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Fish in a tree
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The author of the beloved One for the Murphys gives readers an emotionally-charged, uplifting novel that will speak to anyone who's ever thought there was something wrong with them because they didn't fit in.

"Everybody is smart in different ways. But if you judge a fish by its ability to climb a tree, it will live its life believing it is stupid."

Ally has been smart enough to fool a lot of smart people. Every time she lands in a new school, she is able to hide her inability to read by creating clever yet disruptive distractions. She is afraid to ask for help; after all, how can you cure dumb? However, her newest teacher Mr. Daniels sees the bright, creative kid underneath the trouble maker. With his help, Ally learns not to be so hard on herself and that dyslexia is nothing to be ashamed of. As her confidence grows, Ally feels free to be herself and the world starts opening up with possibilities. She discovers that there's a lot more to her-and to everyone-than a label, and that great minds don't always think alike.
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School Library Journal Review
Gr 4-6-Ally is a talented artist and a math whiz but her skills don't stop her from feeling dumb as she begins sixth grade. Ally finds letters on the page almost impossible to decode because they seem to move around; trying to make sense of them gives her headaches. To add to her problems, her military dad is deployed overseas and she's struggling to cope with the death of her much-loved grandfather. After being misunderstood by another teacher, Ally is transferred to Mr. Daniels's class. Mr. Daniels is supportive amd encourages Ally to let go of her protective shell. In this class she meets Keisha and Alfred, students with differnces of their own, and they help and support one another, identifying their individual strengths. Kathleen McInerney's reading effectively captures the characters' personalities: Ally's insecurity, Keisha's confidence, science-loving Alfred's robot-like affect, and their snarky classmate, hard-to-like Shay. Adult characterizations also ring true from the concern of Ally's mother to Mr. Daniels's creativity and enthusiasm. The conclusion is both plausible and satisfying. A letter to readers from the author (and read by her) adds a touching personal dimension to the subject of learning differences. -VERDICT Recommended for any student who sometimes feels like an outcast, especially those who face learning challenges.-Maria Salvadore, formerly of the Washington, DC Public Library © Copyright 2015. Library Journals LLC, a wholly owned subsidiary of Media Source, Inc. No redistribution permitted.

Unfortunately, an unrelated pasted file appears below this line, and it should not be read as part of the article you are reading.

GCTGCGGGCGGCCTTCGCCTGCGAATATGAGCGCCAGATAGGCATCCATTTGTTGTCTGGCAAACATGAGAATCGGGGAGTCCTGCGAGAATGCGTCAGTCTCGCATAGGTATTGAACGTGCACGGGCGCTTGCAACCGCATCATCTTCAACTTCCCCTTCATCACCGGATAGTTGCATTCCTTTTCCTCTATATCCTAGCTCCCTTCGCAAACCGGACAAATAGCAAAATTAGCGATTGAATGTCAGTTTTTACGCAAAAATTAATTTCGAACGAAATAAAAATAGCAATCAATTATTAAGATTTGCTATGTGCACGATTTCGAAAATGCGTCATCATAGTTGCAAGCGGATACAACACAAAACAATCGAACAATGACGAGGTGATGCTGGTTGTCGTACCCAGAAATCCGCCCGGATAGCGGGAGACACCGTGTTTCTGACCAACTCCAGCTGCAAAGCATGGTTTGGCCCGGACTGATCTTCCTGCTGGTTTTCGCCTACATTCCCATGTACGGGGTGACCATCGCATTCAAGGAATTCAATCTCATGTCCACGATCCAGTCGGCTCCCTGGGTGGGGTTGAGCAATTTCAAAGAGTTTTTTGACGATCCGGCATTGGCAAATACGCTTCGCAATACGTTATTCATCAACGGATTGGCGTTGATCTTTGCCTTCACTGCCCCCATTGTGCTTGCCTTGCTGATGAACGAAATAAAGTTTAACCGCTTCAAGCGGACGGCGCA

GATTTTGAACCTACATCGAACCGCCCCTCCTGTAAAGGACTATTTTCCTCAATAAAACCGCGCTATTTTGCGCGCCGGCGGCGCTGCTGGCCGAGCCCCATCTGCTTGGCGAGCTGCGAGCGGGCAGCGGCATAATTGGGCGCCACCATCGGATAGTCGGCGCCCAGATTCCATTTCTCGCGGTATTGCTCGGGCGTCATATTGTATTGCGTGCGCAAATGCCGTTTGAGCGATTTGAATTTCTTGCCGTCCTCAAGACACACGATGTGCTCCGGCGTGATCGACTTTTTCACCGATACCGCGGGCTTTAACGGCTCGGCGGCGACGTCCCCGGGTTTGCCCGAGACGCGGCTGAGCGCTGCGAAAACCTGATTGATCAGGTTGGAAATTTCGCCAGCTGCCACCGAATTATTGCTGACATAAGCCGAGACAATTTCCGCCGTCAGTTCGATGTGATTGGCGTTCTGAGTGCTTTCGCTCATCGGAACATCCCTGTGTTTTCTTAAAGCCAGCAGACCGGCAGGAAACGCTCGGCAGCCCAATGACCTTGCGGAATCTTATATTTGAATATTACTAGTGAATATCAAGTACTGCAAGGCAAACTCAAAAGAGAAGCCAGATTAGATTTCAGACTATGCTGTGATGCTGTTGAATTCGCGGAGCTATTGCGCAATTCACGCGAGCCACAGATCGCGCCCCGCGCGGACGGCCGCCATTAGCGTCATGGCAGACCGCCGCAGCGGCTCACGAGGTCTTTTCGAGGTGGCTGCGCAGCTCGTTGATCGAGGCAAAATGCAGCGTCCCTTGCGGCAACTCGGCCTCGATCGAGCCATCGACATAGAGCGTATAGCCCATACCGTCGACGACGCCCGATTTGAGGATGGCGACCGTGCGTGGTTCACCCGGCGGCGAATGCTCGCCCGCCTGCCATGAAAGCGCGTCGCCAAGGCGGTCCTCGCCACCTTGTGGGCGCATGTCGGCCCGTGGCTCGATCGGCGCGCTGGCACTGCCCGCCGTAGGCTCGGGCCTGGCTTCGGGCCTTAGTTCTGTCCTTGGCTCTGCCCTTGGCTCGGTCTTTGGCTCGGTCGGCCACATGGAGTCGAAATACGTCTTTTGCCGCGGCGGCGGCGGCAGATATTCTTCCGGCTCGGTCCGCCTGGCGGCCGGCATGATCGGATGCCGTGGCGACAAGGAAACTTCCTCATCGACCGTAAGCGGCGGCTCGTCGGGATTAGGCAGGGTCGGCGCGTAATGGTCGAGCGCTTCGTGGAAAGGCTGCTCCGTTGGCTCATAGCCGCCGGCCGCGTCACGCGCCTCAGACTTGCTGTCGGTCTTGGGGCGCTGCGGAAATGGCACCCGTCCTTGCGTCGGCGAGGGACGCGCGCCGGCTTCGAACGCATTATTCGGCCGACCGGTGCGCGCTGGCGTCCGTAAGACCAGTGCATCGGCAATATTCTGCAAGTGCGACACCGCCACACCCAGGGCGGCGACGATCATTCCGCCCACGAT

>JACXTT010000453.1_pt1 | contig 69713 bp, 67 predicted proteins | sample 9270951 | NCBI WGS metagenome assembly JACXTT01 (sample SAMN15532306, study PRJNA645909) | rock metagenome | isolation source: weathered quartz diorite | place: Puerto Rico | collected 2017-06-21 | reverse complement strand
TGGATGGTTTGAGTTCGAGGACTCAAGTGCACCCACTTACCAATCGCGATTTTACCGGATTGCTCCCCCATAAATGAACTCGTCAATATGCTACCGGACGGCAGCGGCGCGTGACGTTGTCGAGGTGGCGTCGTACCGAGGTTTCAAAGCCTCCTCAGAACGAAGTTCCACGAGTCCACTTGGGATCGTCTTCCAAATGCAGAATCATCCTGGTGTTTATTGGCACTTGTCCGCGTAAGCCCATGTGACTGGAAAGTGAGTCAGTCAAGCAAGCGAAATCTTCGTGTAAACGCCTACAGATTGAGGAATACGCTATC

Booklist Review
*Starred Review* Ally doesn't fit in. She draws beautifully and can create movies in her mind, but she is often bullied and hides the fact that she cannot read. Now in her seventh school, she plans to pull the wool over the eyes of her sixth-grade teacher, as she has done with many other teachers in the past. But Mr. Daniels is different. He believes in Ally, insisting she is smart, and it's almost enough to make her want to try his different way of learning. Could she actually, possibly learn to read? Filled with a delightful range of quirky characters and told with tons of heart, the story also explores themes of family, friendship, and courage in its many forms. And while a girl with dyslexia may be the center of the book, it has something to offer for a wide-ranging audience, making this an excellent class read-aloud. A hopeful and meaningful choice for those who struggle academically, this is as unique as its heroine.--Moore, Melissa Copyright 2014 Booklist
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Table of Contents
Chapter 1In Trouble Againp. 1
Chapter 2Yellow Cardp. 6
Chapter 3Never up to Mep. 11
Chapter 4Bird in a Cagep. 16
Chapter 5Silver Dollars and Wooden Nickelsp. 24
Chapter 6Triple-Sided Coinp. 30
Chapter 7No Grandpas Herep. 35
Chapter 8Real Troublep. 39
Chapter 9Bag Full of Nothingp. 43
Chapter 10Promises, Promises...p. 53
Chapter 11Scrambled Eggp. 58
Chapter 12What's Your Problem, Albert?p. 64
Chapter 13Trouble with Flowersp. 70
Chapter 14Boxed in and Boxed Outp. 75
Chapter 15Ungreased Gearsp. 82
Chapter 16What I've Gotp. 88
Chapter 17Misfit Lunchp. 91
Chapter 18Truths and Untruthsp. 96
Chapter 19Not-So-Sweet Secretp. 101
Chapter 20Is This a Good Thing?p. 108
Chapter 21Butterfly Wishesp. 114
Chapter 22No Way to Treat a Queenp. 119
Chapter 23Words That Breathep. 122
Chapter 24Imaginary Herop. 126
Chapter 25Celebration or Devastation?p. 133
Chapter 26Stallingp. 137
Chapter 27Half-Baked Afternoonp. 141
Chapter 28Deal of a Lifetimep. 145
Chapter 29Fish in a Treep. 150
Chapter 30Miserable Kingp. 160
Chapter 31Lots of Ways Homep. 164
Chapter 32Screen Timep. 168
Chapter 33Possibilitiesp. 174
Chapter 34Birth of a Starp. 178
Chapter 35A Picture is Worth a Gazillion Wordsp. 185
Chapter 36In the Game of Life...p. 190
Chapter 37A Chicken, a Wolf, and a Problemp. 193
Chapter 38Loser for Presidentp. 198
Chapter 39To-Shayp. 202
Chapter 40Tears of Different Kindsp. 209
Chapter 41Not-So-Secret Letterp. 211
Chapter 42The Gifts of No Excuses, Scotch Tape, and Antibioticsp. 217
Chapter 43Set the World on Firep. 223
Chapter 44Tales of a Sixth Grade Somethingp. 225
Chapter 45My Brother's Questionp. 228
Chapter 46Flying Tigers and Baby Elephantsp. 232
Chapter 47Great Minds Don't Think Alikep. 236
Chapter 48Oliver's idea of Luckyp. 244
Chapter 49I See the Lightp. 250
Chapter 50A Hero's Jobp. 253
Chapter 51C-O-U-R-A-GEniusp. 260
Acknowledgmentsp. 269
Letter from the Authorp. 273
Discussion Questionsp. 275
The Sketchbook of Impossible Thingsp. 277
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